In April, we have the annual Plymouth Enhanced Learning Conference. The following abstract has been accepted:


FASTECH is a new JISC-funded project building on a new body of knowledge about staff and student experiences of assessment and feedback, collected from over 22 degree programmes in 8 universities through the HEA-funded TESTA (Transforming the Experience of Students through Assessment) project. From this baseline data we have identified many common and distinctive disciplinary challenges facing students and their teachers.

FASTECH builds upon this community of practice, and starting with 15 core programmes, seeks to undertake institutional change. As TESTA has demonstrated, improving practices within particular degree programmes enables us to work with the grain of teachers’ subject interests, disciplinary emphases, and departmental loyalties, and to address the full course experiences of students. FASTECH picks up on particular concerns such as: time/resource, the need for inclusivity, technology fears, patchy implementation, technology which doesn’t improve student learning, assumptions that students are ‘techno-geniuses’, re-inventing the wheel, and concerns that focus on programme ignores institutional change,.

FASTECH seeks to use standard technologies that have already been piloted to address the problems identified in TESTA: quantity of effort, quality and quantity of feedback, usefulness of feedback and appropriate assessment. The paper will focus upon the challenge of engaging whole programmes with the feedback and assessment agenda, with a focus upon collaborative working, rather than initiatives enforced from the centre out. We will look at how lessons learnt from TESTA are being applied, emphasising time and cost effectiveness, and student engagement, and how the momentum from one project feeds into another.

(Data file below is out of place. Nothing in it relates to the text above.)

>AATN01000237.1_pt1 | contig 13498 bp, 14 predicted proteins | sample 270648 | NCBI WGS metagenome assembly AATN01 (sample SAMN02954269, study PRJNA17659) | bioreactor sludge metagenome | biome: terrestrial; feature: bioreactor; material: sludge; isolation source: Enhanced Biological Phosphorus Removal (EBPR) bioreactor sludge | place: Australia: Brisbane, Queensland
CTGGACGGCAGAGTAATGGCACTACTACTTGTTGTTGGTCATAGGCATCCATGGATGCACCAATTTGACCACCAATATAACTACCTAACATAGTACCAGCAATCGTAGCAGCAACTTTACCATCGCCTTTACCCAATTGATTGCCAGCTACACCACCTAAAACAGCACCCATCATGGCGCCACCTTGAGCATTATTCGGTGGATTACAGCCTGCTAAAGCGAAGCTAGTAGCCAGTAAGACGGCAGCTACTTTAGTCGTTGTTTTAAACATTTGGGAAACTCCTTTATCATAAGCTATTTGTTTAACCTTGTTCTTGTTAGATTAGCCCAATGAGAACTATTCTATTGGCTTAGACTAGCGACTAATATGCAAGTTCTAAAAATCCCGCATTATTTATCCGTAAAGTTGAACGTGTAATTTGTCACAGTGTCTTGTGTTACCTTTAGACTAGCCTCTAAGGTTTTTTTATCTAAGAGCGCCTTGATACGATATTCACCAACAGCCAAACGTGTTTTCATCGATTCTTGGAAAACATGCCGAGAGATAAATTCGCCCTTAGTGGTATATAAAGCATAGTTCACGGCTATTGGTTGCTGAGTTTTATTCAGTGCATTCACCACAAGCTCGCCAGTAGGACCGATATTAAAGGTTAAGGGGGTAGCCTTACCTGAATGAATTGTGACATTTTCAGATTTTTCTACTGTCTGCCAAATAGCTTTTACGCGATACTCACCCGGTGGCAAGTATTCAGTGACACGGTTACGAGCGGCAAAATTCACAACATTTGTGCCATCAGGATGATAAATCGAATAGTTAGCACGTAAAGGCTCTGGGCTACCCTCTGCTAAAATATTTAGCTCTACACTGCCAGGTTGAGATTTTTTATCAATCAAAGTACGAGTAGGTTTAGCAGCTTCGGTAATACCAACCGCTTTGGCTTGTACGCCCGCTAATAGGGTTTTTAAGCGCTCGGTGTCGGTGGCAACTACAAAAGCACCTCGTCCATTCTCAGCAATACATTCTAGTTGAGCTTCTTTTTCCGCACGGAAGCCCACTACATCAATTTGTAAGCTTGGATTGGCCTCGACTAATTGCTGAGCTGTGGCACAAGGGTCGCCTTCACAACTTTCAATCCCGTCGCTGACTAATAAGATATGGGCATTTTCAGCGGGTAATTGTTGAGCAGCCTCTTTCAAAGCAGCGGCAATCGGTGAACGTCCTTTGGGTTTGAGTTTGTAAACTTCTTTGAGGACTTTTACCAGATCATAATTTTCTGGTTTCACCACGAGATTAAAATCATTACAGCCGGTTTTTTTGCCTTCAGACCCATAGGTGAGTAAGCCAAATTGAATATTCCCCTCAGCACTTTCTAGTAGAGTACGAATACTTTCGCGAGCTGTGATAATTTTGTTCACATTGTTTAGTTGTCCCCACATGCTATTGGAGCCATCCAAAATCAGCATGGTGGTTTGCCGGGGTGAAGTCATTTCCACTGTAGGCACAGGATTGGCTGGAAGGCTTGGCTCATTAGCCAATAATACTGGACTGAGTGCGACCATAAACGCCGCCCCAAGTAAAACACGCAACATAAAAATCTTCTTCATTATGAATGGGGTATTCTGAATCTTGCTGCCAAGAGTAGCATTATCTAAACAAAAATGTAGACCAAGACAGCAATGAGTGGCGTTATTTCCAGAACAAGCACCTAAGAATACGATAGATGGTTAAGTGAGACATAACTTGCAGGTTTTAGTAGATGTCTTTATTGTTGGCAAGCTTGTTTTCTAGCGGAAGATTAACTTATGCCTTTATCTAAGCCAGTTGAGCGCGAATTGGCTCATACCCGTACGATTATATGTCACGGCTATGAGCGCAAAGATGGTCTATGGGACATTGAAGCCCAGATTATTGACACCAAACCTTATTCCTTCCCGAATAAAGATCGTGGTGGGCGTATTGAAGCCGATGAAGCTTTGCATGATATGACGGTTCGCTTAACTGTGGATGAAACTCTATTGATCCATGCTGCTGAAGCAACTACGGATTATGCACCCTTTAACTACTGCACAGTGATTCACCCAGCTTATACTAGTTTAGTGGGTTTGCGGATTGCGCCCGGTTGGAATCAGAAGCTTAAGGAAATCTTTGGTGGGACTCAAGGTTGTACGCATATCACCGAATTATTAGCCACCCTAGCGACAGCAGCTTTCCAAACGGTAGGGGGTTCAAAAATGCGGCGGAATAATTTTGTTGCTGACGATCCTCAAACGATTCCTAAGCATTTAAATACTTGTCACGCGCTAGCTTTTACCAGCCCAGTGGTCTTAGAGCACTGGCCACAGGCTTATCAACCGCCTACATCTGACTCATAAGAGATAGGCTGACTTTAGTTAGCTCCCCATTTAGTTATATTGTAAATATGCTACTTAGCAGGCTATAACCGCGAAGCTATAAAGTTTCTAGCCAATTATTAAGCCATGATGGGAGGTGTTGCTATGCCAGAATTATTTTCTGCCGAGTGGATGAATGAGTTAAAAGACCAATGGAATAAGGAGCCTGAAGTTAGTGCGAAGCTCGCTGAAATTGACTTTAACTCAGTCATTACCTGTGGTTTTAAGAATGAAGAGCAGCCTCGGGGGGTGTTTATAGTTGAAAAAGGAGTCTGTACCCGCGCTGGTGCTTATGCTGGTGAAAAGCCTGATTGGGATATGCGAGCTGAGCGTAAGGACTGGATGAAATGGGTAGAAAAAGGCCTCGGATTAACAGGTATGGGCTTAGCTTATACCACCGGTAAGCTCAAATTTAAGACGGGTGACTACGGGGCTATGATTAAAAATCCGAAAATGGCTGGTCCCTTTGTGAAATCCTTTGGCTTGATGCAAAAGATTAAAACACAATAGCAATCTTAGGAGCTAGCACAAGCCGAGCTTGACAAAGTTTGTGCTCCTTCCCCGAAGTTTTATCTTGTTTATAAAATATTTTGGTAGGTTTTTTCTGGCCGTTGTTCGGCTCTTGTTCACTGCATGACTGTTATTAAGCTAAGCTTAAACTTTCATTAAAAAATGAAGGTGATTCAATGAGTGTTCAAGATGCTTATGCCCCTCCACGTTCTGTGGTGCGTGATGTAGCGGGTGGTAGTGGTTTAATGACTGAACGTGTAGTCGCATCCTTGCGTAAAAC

We will look at a number of case studies from The University of Winchester and Bath Spa University, likely to include Media Studies, American Studies, and Creative Writing, who have used videos for seminar reports, tablet PCs in the classroom, reflective blogs, and Grademark.


Dr Bex Lewis (University of Winchester), Nicole McNab (University of Winchester, Joelle Adams (Bath Spa University). Note: Nicole McNab is leaving the University of Winchester, so will pre-contribute her contribution via screen casting, and Joelle Adams will join us via Skype. 
Paper Aims:  To discuss the advantages of engaging staff and students at the progamatic level to enhance and embed digital literacies across a institution. This paper builds on previous research about assessment and feedback, and its transition into the implementation of technology for academic purposes.
Audience: Staff responsible for embedding technology enhanced practice at an institutional level.
Key Themes: New pedagogies and practices; Digital Literacies

Leave a Reply

Your email address will not be published. Required fields are marked *

This site uses Akismet to reduce spam. Learn how your comment data is processed.